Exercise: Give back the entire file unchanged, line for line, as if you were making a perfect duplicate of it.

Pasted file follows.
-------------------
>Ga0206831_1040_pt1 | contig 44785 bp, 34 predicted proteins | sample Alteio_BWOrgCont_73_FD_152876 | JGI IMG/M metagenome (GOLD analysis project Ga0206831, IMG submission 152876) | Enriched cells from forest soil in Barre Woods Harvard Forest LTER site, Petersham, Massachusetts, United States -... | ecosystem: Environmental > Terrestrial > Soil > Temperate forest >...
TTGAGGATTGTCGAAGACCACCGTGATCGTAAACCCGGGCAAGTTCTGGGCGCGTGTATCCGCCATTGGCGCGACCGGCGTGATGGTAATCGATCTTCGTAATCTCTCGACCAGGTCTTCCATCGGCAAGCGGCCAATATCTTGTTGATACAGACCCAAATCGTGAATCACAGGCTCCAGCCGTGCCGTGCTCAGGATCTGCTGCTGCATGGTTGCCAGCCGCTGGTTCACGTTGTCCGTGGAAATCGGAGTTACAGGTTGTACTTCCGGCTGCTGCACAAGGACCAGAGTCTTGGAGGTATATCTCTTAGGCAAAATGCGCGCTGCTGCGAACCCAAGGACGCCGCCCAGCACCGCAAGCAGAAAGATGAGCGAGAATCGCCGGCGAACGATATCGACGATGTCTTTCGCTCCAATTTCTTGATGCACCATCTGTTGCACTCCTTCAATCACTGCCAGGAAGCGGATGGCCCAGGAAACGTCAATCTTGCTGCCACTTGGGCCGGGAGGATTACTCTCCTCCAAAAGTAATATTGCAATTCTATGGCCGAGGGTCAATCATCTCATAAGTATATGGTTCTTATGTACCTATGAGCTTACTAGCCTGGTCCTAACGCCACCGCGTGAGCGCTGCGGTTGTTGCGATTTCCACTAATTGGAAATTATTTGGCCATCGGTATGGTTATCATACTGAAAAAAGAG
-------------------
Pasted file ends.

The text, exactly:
>Ga0206831_1040_pt1 | contig 44785 bp, 34 predicted proteins | sample Alteio_BWOrgCont_73_FD_152876 | JGI IMG/M metagenome (GOLD analysis project Ga0206831, IMG submission 152876) | Enriched cells from forest soil in Barre Woods Harvard Forest LTER site, Petersham, Massachusetts, United States -... | ecosystem: Environmental > Terrestrial > Soil > Temperate forest >...
TTGAGGATTGTCGAAGACCACCGTGATCGTAAACCCGGGCAAGTTCTGGGCGCGTGTATCCGCCATTGGCGCGACCGGCGTGATGGTAATCGATCTTCGTAATCTCTCGACCAGGTCTTCCATCGGCAAGCGGCCAATATCTTGTTGATACAGACCCAAATCGTGAATCACAGGCTCCAGCCGTGCCGTGCTCAGGATCTGCTGCTGCATGGTTGCCAGCCGCTGGTTCACGTTGTCCGTGGAAATCGGAGTTACAGGTTGTACTTCCGGCTGCTGCACAAGGACCAGAGTCTTGGAGGTATATCTCTTAGGCAAAATGCGCGCTGCTGCGAACCCAAGGACGCCGCCCAGCACCGCAAGCAGAAAGATGAGCGAGAATCGCCGGCGAACGATATCGACGATGTCTTTCGCTCCAATTTCTTGATGCACCATCTGTTGCACTCCTTCAATCACTGCCAGGAAGCGGATGGCCCAGGAAACGTCAATCTTGCTGCCACTTGGGCCGGGAGGATTACTCTCCTCCAAAAGTAATATTGCAATTCTATGGCCGAGGGTCAATCATCTCATAAGTATATGGTTCTTATGTACCTATGAGCTTACTAGCCTGGTCCTAACGCCACCGCGTGAGCGCTGCGGTTGTTGCGATTTCCACTAATTGGAAATTATTTGGCCATCGGTATGGTTATCATACTGAAAAAAGAG